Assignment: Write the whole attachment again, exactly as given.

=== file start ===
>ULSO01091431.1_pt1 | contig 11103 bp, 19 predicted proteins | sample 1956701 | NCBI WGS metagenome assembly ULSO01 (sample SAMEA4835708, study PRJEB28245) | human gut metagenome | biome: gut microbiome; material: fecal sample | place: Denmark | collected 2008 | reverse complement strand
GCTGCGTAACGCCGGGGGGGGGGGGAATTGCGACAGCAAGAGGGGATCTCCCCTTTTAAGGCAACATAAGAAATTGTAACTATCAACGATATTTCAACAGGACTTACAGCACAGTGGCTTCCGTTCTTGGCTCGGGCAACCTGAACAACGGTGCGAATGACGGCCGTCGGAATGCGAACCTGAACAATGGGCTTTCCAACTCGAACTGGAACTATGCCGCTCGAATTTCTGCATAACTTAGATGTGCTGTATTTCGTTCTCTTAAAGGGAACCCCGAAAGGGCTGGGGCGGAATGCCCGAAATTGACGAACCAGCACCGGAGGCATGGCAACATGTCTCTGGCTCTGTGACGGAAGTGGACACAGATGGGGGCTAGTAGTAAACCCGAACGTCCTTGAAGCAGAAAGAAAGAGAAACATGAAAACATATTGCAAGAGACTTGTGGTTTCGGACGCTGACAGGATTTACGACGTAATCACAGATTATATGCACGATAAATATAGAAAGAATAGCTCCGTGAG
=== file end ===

>ULSO01091431.1_pt1 | contig 11103 bp, 19 predicted proteins | sample 1956701 | NCBI WGS metagenome assembly ULSO01 (sample SAMEA4835708, study PRJEB28245) | human gut metagenome | biome: gut microbiome; material: fecal sample | place: Denmark | collected 2008 | reverse complement strand
GCTGCGTAACGCCGGGGGGGGGGGGAATTGCGACAGCAAGAGGGGATCTCCCCTTTTAAGGCAACATAAGAAATTGTAACTATCAACGATATTTCAACAGGACTTACAGCACAGTGGCTTCCGTTCTTGGCTCGGGCAACCTGAACAACGGTGCGAATGACGGCCGTCGGAATGCGAACCTGAACAATGGGCTTTCCAACTCGAACTGGAACTATGCCGCTCGAATTTCTGCATAACTTAGATGTGCTGTATTTCGTTCTCTTAAAGGGAACCCCGAAAGGGCTGGGGCGGAATGCCCGAAATTGACGAACCAGCACCGGAGGCATGGCAACATGTCTCTGGCTCTGTGACGGAAGTGGACACAGATGGGGGCTAGTAGTAAACCCGAACGTCCTTGAAGCAGAAAGAAAGAGAAACATGAAAACATATTGCAAGAGACTTGTGGTTTCGGACGCTGACAGGATTTACGACGTAATCACAGATTATATGCACGATAAATATAGAAAGAATAGCTCCGTGAG